Deported Meldrum vows to return to work in Zimbabwe

Meldrum: has covered Zimbabwe for 23 years

Freelance journalist Andrew Meldrum, forcibly deported from Zimbabwe last Friday to the UK, is determined to get back into the country he has covered for 23 years.

He is already planning to leave the UK for South Africa, for a listening post in Pretoria, where he can continue to monitor events in Zimbabwe.

His lawyer, Beatrice Mtetwa, was this week pressing to have his ejection declared illegal.

“I am determined to get back to cover that story and to cover the place that has been my home,” Meldrum, a US citizen, told Press Gazette. “I believe that, not very far away, Zimbabwe will enter a period where this Government will have to hand over to a transitional administration that would lead to full and fair elections. I would hope at that point I would be able to get back into the country to cover it fully.”

Meanwhile, Meldrum’s life as a journalist has been severely disrupted: “Losing a beat that I have been covering for 23 years is gut-wrenching. It’s losing a whole life; my professional life is thrown way up in the open. Now I am out of Zimbabwe, the question is, will I be able to support myself through work?”

He had assembled a stable of clients – writing for The Guardian for 20 years, for The Observer and The Economist. He worked for Radio France International and South African talk radio, and, when a major story broke, organisations such as CNN and the BBC.

He recognises that he is a media celebrity at the moment, doing interviews but not getting paid for any of it: “Right now I am the story; I’m not actually covering a story. It’s awful. I feel like a performing monkey – granted, an intelligent and quite articulate monkey. It’s a tricky situation for a journalist to get into, having the spotlight on them.

“On the other hand, what I am trying to do is not focus things on poor little me, but instead to use my situation to look at the issues in Zimbabwe. I think I am getting the word across – which is dear to my heart – about the struggle for democracy in Zimbabwe.”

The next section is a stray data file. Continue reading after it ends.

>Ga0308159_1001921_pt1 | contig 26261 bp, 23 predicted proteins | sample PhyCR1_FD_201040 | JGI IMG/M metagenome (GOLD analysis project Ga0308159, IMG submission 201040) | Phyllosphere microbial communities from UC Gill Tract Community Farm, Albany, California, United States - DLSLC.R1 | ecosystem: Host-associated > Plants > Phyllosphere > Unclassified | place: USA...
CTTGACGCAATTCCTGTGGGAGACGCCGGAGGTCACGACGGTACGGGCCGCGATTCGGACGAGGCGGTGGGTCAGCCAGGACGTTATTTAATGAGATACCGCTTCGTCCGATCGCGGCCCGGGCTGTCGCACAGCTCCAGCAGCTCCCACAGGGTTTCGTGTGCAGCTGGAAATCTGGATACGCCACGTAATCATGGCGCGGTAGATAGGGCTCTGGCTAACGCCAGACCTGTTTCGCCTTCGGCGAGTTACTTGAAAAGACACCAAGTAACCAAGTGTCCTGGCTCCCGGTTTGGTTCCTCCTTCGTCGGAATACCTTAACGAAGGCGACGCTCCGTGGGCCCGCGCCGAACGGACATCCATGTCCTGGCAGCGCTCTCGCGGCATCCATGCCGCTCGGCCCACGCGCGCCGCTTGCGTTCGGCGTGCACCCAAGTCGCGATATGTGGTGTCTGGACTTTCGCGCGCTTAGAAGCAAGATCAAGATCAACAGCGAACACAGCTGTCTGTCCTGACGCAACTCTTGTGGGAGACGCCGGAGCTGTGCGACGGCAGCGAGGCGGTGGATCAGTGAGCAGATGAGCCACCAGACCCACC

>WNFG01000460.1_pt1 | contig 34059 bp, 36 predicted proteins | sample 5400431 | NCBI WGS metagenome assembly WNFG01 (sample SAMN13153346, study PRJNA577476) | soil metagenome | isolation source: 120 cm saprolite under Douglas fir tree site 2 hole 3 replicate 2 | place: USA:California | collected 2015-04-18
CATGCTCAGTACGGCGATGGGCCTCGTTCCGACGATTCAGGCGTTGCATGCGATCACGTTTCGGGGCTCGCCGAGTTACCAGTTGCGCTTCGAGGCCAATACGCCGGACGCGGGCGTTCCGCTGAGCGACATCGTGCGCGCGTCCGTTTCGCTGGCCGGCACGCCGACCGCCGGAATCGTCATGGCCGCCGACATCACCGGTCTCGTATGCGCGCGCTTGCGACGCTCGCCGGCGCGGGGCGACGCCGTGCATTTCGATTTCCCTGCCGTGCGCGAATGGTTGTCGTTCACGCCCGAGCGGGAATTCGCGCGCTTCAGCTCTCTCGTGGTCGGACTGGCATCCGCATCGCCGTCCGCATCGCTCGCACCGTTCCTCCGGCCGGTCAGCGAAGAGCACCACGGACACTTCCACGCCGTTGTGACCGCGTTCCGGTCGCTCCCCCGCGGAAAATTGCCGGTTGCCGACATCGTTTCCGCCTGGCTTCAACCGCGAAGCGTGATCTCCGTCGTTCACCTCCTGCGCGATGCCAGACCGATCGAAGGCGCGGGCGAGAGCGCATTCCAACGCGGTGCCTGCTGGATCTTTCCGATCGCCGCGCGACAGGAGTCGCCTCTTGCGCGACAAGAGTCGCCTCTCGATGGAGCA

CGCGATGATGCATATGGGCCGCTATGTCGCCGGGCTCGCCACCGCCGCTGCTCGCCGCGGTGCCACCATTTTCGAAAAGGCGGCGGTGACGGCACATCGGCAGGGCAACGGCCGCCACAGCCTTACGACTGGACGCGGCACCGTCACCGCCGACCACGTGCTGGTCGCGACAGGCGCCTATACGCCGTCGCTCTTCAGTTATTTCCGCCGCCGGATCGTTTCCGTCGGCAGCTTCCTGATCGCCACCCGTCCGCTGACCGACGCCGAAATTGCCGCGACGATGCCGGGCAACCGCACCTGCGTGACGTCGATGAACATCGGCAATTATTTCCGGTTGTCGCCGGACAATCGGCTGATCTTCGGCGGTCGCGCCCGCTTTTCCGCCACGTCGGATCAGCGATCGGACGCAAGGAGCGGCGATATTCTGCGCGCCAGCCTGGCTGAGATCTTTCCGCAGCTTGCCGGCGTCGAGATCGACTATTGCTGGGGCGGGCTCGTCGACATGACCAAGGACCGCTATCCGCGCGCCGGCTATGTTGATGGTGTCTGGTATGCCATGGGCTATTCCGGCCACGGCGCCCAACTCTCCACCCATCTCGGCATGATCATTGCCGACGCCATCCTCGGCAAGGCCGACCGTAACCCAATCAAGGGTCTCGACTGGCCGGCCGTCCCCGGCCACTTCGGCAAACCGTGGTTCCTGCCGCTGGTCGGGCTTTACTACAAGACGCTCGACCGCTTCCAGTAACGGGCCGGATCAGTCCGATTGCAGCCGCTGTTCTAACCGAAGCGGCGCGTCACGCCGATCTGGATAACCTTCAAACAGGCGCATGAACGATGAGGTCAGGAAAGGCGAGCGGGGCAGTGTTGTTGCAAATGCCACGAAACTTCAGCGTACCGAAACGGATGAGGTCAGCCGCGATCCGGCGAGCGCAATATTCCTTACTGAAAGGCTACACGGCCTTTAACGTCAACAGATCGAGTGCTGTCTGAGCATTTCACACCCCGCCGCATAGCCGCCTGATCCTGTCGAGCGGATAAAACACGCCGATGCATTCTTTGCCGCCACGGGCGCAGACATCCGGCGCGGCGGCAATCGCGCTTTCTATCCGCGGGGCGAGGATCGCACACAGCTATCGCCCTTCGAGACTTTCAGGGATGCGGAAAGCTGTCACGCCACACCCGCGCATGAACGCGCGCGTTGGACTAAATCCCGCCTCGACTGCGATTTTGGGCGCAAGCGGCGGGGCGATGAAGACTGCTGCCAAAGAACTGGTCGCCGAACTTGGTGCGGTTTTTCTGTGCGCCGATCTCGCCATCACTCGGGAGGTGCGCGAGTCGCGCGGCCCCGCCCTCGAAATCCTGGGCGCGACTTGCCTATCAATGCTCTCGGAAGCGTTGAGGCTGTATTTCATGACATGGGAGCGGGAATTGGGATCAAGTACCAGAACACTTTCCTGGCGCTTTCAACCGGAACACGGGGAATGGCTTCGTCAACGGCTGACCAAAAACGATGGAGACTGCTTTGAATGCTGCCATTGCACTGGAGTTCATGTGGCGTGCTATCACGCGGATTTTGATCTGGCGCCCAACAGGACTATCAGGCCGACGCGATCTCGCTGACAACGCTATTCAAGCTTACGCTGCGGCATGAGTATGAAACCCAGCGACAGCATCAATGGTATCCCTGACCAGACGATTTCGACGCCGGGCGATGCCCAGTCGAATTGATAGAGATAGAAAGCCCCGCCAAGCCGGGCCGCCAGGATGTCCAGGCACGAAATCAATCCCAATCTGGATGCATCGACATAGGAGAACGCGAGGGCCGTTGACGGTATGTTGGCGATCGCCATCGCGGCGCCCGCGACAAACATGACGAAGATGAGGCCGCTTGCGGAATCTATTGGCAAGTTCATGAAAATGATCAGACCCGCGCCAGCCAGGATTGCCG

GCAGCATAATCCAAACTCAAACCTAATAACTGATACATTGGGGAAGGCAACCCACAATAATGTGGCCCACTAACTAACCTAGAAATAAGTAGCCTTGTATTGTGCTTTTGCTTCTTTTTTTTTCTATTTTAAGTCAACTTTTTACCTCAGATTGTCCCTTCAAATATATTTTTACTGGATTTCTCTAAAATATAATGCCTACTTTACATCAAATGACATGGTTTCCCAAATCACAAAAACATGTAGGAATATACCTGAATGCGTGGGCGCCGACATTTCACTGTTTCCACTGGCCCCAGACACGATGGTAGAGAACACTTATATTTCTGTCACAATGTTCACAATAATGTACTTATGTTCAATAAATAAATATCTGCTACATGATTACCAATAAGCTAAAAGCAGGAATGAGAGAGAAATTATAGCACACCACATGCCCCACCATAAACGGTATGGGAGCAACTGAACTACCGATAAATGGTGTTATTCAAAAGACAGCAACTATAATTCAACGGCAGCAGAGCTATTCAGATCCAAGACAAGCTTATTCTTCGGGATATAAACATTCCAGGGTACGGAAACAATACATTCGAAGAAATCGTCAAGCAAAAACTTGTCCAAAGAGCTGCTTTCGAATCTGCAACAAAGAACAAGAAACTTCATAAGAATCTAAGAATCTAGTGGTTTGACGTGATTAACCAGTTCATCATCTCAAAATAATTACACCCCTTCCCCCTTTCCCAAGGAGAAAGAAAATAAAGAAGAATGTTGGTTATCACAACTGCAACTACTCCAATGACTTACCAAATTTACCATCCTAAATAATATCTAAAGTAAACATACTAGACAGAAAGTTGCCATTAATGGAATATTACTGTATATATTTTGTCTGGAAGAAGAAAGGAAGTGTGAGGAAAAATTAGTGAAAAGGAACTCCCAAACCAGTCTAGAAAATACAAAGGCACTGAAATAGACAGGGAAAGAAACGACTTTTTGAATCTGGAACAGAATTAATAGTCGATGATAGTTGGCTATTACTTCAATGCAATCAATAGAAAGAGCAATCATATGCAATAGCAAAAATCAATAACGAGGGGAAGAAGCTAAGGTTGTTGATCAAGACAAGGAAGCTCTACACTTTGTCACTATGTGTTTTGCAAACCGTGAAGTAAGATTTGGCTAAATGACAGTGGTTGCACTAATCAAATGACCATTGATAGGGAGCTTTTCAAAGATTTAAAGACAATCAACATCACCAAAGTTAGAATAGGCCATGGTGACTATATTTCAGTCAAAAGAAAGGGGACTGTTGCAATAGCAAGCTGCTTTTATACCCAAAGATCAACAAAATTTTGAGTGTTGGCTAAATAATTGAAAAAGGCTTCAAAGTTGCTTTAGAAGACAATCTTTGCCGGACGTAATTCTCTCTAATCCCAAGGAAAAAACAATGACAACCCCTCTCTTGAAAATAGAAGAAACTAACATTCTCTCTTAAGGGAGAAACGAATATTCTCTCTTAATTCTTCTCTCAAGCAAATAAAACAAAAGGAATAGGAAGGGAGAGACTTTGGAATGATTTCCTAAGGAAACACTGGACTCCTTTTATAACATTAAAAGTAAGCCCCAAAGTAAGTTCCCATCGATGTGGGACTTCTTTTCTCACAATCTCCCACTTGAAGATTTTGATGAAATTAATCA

He is in negotiations with The Guardian about work for the future and is confident something will be worked out in the next couple of days.

He wants to return, even though the Zimbabwe Government made life very difficult for him.

“But it is equally difficult for most journalists in Zimbabwe,” he said. “There is this kind of very high level of antagonism against independent and critical journalists. Whenever we go to any kind of Government event, we can expect to get harassed – sometimes physically threatened – but certainly given a hard time, treated brusquely, pushed around a bit.

“On the other hand, the opposition party and civic organisations that are struggling to keep democracy alive would give us a very warm reception.”

He found it difficult to maintain a level of professional objectivity. “We were all doing that, but it is very clear what is going on and there are issues of right and wrong that cannot be ignored,” he explained. “You want to give the Government its fair shake, but you also want to make sure it is fairly exposed for what it is doing. You have to call it as it happens.”

By Jean Morgan

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